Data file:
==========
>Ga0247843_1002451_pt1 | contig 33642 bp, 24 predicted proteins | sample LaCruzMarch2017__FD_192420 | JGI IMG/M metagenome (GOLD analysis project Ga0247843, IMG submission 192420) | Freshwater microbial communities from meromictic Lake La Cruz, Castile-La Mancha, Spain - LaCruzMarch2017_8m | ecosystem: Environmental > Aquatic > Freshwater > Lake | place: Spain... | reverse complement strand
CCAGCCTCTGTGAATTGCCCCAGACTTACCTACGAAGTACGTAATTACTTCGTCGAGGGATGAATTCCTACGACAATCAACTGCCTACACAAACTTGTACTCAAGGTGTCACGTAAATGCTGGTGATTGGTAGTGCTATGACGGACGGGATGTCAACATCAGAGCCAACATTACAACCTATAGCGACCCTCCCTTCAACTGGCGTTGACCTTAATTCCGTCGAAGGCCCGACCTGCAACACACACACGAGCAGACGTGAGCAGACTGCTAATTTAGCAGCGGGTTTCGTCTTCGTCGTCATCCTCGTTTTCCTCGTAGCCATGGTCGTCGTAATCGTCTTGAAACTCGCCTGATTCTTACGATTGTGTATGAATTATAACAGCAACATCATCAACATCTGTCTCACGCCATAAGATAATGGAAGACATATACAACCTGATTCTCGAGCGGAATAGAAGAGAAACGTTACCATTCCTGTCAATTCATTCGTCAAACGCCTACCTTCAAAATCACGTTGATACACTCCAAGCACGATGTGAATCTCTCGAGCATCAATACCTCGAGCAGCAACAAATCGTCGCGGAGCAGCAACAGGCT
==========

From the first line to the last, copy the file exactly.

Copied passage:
>Ga0247843_1002451_pt1 | contig 33642 bp, 24 predicted proteins | sample LaCruzMarch2017__FD_192420 | JGI IMG/M metagenome (GOLD analysis project Ga0247843, IMG submission 192420) | Freshwater microbial communities from meromictic Lake La Cruz, Castile-La Mancha, Spain - LaCruzMarch2017_8m | ecosystem: Environmental > Aquatic > Freshwater > Lake | place: Spain... | reverse complement strand
CCAGCCTCTGTGAATTGCCCCAGACTTACCTACGAAGTACGTAATTACTTCGTCGAGGGATGAATTCCTACGACAATCAACTGCCTACACAAACTTGTACTCAAGGTGTCACGTAAATGCTGGTGATTGGTAGTGCTATGACGGACGGGATGTCAACATCAGAGCCAACATTACAACCTATAGCGACCCTCCCTTCAACTGGCGTTGACCTTAATTCCGTCGAAGGCCCGACCTGCAACACACACACGAGCAGACGTGAGCAGACTGCTAATTTAGCAGCGGGTTTCGTCTTCGTCGTCATCCTCGTTTTCCTCGTAGCCATGGTCGTCGTAATCGTCTTGAAACTCGCCTGATTCTTACGATTGTGTATGAATTATAACAGCAACATCATCAACATCTGTCTCACGCCATAAGATAATGGAAGACATATACAACCTGATTCTCGAGCGGAATAGAAGAGAAACGTTACCATTCCTGTCAATTCATTCGTCAAACGCCTACCTTCAAAATCACGTTGATACACTCCAAGCACGATGTGAATCTCTCGAGCATCAATACCTCGAGCAGCAACAAATCGTCGCGGAGCAGCAACAGGCT